Dreamers refers to anyone whose parents brought them into the United States before their 16th birthday (and were under the age of 31 in 2012) without proper documentation. Fast forward to now, Dreamers are in school, many have a degree, or are serving in the military. The requirements to receive DACA are inflexible and expensive, and there is a persistent threat hanging over Dreamers while they’re in the U.S. because of their immigration status. The scholarships offered to high school students are also limited if you’re undocumented.
“Access to a higher education should not be difficult because of your immigration status,” said Maite Arce, Hispanic Access president and CEO. “When DACA was first established, it provided Dreamers the ability to go to school, have a job, have a driver’s license, etc. They are a part of our community, and contribute to our country’s prosperity. They should have the same chance as everybody else to attend college.”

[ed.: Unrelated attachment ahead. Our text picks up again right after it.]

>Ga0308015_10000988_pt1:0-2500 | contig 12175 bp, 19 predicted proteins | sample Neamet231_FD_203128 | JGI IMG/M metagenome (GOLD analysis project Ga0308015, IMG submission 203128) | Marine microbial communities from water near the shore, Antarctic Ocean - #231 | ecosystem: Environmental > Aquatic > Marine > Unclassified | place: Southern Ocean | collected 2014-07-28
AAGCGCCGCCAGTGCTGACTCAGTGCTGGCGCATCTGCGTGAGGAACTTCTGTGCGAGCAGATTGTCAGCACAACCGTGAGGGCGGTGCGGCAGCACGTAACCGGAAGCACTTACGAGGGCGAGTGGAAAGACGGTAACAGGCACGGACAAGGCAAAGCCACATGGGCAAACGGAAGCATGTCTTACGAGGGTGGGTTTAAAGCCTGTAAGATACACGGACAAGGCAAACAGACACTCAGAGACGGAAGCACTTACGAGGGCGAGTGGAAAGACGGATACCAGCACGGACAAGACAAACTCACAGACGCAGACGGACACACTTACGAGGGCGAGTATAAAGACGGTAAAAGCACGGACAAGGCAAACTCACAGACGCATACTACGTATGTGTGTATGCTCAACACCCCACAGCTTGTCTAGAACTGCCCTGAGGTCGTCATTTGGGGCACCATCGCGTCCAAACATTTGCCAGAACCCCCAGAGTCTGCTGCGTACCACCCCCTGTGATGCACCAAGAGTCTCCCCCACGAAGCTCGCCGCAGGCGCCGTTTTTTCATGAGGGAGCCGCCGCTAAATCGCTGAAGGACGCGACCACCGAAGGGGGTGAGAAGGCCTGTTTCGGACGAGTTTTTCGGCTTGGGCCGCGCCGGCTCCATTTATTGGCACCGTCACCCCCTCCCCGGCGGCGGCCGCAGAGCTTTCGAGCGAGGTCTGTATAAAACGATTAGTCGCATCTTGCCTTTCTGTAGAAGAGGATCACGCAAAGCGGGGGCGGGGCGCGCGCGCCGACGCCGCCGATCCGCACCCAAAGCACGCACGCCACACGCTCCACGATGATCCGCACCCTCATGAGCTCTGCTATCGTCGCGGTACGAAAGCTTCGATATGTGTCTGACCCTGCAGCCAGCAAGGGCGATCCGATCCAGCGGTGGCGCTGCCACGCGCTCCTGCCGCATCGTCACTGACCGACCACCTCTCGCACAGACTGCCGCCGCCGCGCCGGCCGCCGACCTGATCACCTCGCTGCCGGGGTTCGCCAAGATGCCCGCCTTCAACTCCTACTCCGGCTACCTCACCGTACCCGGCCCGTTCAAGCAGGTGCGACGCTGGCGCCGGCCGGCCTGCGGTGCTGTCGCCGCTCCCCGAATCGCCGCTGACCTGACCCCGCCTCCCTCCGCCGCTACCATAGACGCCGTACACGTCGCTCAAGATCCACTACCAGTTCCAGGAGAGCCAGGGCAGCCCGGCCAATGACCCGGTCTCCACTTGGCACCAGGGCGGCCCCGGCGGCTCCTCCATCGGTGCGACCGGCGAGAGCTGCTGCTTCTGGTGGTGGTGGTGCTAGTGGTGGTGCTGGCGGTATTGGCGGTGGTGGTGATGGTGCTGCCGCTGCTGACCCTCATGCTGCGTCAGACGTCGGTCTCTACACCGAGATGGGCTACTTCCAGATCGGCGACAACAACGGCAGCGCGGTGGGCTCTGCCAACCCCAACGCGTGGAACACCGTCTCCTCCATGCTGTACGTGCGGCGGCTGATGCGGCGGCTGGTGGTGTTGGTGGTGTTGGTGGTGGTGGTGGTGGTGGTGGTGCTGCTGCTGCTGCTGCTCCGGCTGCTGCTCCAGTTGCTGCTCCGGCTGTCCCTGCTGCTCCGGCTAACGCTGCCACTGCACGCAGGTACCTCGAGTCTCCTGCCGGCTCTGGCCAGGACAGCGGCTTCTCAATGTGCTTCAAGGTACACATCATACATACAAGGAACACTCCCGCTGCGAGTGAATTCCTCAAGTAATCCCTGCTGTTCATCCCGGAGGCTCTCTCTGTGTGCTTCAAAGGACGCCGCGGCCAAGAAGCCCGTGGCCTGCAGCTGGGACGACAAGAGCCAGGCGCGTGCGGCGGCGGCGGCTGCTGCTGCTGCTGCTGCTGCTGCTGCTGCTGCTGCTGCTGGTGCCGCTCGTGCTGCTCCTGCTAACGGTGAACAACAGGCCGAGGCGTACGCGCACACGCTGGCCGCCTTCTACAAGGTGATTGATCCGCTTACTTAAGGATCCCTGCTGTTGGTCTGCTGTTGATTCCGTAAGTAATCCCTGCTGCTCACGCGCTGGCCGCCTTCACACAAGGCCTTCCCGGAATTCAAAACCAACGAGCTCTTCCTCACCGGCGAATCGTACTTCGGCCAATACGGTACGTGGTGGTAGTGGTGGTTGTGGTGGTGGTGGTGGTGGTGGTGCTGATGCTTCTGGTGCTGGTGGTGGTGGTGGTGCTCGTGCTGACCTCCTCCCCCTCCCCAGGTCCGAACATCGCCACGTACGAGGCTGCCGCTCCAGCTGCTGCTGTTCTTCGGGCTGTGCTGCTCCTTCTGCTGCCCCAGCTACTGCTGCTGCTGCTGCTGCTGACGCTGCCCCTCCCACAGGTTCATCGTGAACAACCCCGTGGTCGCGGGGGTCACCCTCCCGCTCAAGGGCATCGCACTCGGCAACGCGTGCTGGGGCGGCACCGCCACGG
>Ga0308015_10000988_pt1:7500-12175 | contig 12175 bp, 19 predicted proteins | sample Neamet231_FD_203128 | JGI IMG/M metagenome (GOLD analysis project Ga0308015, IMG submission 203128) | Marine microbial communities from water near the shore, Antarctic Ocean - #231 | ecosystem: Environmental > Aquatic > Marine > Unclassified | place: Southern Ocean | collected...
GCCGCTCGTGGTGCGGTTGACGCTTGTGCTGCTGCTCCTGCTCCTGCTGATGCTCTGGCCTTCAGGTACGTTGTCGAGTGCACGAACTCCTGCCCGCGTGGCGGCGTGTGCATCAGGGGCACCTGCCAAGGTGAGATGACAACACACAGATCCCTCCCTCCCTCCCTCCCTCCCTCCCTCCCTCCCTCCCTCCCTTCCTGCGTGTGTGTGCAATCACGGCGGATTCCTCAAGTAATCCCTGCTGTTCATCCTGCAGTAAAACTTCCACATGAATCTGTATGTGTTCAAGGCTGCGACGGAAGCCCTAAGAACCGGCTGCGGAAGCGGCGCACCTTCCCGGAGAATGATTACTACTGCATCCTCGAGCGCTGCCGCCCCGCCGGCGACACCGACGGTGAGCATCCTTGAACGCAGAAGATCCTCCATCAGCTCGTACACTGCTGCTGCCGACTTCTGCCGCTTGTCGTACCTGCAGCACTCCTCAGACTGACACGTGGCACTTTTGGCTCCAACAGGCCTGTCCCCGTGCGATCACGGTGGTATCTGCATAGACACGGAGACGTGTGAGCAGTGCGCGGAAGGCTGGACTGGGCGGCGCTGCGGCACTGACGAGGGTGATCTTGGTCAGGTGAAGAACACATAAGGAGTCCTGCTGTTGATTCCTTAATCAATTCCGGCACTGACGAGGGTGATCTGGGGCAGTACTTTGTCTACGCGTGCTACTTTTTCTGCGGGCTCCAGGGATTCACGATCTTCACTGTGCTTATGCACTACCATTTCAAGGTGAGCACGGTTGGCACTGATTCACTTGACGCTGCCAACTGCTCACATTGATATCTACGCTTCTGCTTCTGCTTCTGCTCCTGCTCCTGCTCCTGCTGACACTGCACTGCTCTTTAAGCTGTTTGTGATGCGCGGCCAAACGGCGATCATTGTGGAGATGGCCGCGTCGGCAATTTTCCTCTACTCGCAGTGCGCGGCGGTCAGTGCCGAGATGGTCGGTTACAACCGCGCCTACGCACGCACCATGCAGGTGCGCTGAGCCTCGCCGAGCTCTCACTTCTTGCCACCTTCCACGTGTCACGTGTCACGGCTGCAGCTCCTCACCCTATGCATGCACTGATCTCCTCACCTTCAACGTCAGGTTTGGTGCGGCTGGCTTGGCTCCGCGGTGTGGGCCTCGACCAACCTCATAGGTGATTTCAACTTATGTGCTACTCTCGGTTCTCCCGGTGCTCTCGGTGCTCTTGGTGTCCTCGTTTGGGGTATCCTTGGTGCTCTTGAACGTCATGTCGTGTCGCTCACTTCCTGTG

The scholarship was created this year to honor founding board member Roberto A. Salazar, his legacy and his passion for helping Latino students. Over the next 10 years, Dreamers will contribute an estimated $433 billion to the GDP, $60 billion in fiscal impact, and $12.3 billion in tax dollars directly to Social Security and Medicare if they are allowed to continue to work legally in the U.S.
Hispanic Access will be accepting applications for the Roberto A. Salazar Legacy Scholarship until Wednesday, November 1, 2023. To learn more click here, and apply here https://bit.ly/RSScholarship.